Queueing theory is a mathematical theory of stochastic service system which was first proposed by Erlang [10]. Queueing systems have a wide range of applications, such as resource allocation [11], system optimization [12], and communication planning [13]. Similarly, in order to make full use of defense capabilities, queuing theory also has a lot of applications in defense weapons operation research; it can solve problems of weapons configuration or efficiency analysis [1416]. Following are the two questions that need our attention: () there are many factors that affect DE, such as the number of layers, the number of defense weapons, and Single Shot Kill Probability (SSKP); these are also factors that affect the requirement of defense weapons; how are defense weapons, number of layers, BMs, SSKP, and DE interrelated and how can we understand this relationship for achieving the best allocation plan? () If we have deployed different types of defense weapons, then how do we deal with them?

Using M/M/N queueing system to simulate the missile defense process is feasible; the reasons are as follows: () the Poisson process has the simplest mathematical expressions, though BMs arrival is not fully consistent with the Poisson process; it represents the most difficult scenario (worst-case scenario) for the BMDS to deal with. As long as the BMDS can deal with Poisson arrivals, it has certain adaptability to other types of arrivals distribution. () BMs usually have fixed and highly predictable trajectories, though some of them may have limited maneuvering potential; we think this has no influence on our research. () The incoming directions, firing tactics, technical characteristics, and time intervals of BM arrivals have some Poisson features; these can be viewed as customers waiting to be served by servers. () The targets capacity (number of target channels, servers) and shooting times for each target (service times) are limited. When BMs that arrived find that all channels are occupied (not idle) or there was little time for a shot, they will penetrate the BMDS directly. In summary, the M/M/N queueing system can be used to analyze the DE of BMDS, summarize the rules of defense, and provide suggestions for system configuration for defense decision-making. The remainder of the paper is structured as follows. Section 2 proposes the framework for M/M/N queueing model. Section 3 discusses M/M/N queueing models. Section 4 is dedicated to optimal allocation of target channels. Section 5 provides numerical examples. Section 6 includes concluding remarks and future work.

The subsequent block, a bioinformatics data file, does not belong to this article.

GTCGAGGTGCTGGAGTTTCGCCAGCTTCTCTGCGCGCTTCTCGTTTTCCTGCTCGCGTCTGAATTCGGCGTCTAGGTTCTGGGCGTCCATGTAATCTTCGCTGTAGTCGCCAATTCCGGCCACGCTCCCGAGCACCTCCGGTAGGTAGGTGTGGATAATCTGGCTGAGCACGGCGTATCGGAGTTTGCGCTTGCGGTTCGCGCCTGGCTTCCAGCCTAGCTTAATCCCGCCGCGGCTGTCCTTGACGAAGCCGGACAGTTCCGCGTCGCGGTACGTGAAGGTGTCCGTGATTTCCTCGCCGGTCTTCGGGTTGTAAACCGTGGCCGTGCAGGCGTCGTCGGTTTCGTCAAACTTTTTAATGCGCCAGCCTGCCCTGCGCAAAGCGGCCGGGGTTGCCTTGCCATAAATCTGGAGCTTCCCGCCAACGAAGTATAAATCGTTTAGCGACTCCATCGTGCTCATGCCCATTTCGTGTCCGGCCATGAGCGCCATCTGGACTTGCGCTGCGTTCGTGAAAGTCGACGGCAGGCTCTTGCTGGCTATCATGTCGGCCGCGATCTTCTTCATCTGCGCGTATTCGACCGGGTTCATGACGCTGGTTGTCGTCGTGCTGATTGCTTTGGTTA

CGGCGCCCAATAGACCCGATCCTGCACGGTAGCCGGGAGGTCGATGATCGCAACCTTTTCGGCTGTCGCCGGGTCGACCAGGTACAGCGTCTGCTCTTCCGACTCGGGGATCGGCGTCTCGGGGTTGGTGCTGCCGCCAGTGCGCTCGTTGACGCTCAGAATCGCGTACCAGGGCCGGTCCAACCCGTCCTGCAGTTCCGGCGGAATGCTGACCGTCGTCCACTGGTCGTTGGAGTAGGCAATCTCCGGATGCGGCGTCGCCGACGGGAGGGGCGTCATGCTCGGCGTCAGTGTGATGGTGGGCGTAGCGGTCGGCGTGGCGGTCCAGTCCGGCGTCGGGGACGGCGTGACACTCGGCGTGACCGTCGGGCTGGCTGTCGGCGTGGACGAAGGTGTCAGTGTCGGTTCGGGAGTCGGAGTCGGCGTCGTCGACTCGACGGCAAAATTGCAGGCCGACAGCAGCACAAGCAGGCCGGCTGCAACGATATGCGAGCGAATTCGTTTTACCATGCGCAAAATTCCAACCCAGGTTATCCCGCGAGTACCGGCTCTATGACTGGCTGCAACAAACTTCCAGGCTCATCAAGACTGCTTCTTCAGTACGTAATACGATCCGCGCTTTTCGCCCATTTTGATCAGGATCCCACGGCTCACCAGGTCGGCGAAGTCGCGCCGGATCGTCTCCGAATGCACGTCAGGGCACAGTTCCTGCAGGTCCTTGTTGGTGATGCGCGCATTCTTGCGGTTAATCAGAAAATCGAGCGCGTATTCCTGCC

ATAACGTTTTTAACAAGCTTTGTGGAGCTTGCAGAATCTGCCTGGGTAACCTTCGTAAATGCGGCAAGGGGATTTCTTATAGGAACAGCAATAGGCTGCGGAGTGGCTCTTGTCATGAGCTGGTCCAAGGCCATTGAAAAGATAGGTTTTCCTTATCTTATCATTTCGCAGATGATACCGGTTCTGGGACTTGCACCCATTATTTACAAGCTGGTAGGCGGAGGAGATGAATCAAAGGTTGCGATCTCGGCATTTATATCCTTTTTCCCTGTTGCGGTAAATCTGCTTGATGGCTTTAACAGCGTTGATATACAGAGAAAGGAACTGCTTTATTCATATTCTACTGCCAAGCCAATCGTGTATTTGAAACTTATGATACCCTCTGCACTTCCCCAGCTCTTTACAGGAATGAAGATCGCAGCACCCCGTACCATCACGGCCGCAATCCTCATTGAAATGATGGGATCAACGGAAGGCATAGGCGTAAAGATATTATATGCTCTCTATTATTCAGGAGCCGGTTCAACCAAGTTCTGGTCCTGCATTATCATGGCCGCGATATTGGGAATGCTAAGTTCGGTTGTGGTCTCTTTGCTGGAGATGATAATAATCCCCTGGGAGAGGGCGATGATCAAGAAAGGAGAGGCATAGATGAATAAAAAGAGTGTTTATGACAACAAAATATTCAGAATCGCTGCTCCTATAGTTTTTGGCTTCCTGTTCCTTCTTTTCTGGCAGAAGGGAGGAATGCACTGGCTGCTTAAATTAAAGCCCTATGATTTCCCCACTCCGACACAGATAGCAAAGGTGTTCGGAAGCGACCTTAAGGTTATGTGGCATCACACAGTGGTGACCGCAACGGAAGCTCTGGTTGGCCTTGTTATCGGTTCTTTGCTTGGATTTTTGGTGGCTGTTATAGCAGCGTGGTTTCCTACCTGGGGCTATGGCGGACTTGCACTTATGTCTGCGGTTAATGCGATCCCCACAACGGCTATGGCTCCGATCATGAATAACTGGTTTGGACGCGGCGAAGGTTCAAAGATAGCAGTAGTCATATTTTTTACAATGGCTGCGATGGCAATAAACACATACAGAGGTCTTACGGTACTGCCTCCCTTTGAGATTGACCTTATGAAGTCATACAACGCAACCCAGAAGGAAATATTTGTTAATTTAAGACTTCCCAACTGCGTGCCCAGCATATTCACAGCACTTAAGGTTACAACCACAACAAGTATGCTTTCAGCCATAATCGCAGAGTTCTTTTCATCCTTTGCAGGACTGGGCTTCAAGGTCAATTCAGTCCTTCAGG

2. M/M/N Queueing Framework

We consider an M/M/N queueing system with BMs arrival rate and shooting rate of defense weapons. M stands for “memoryless” or “Markovian” and means that the process being represented by M comes from an exponential distribution [17].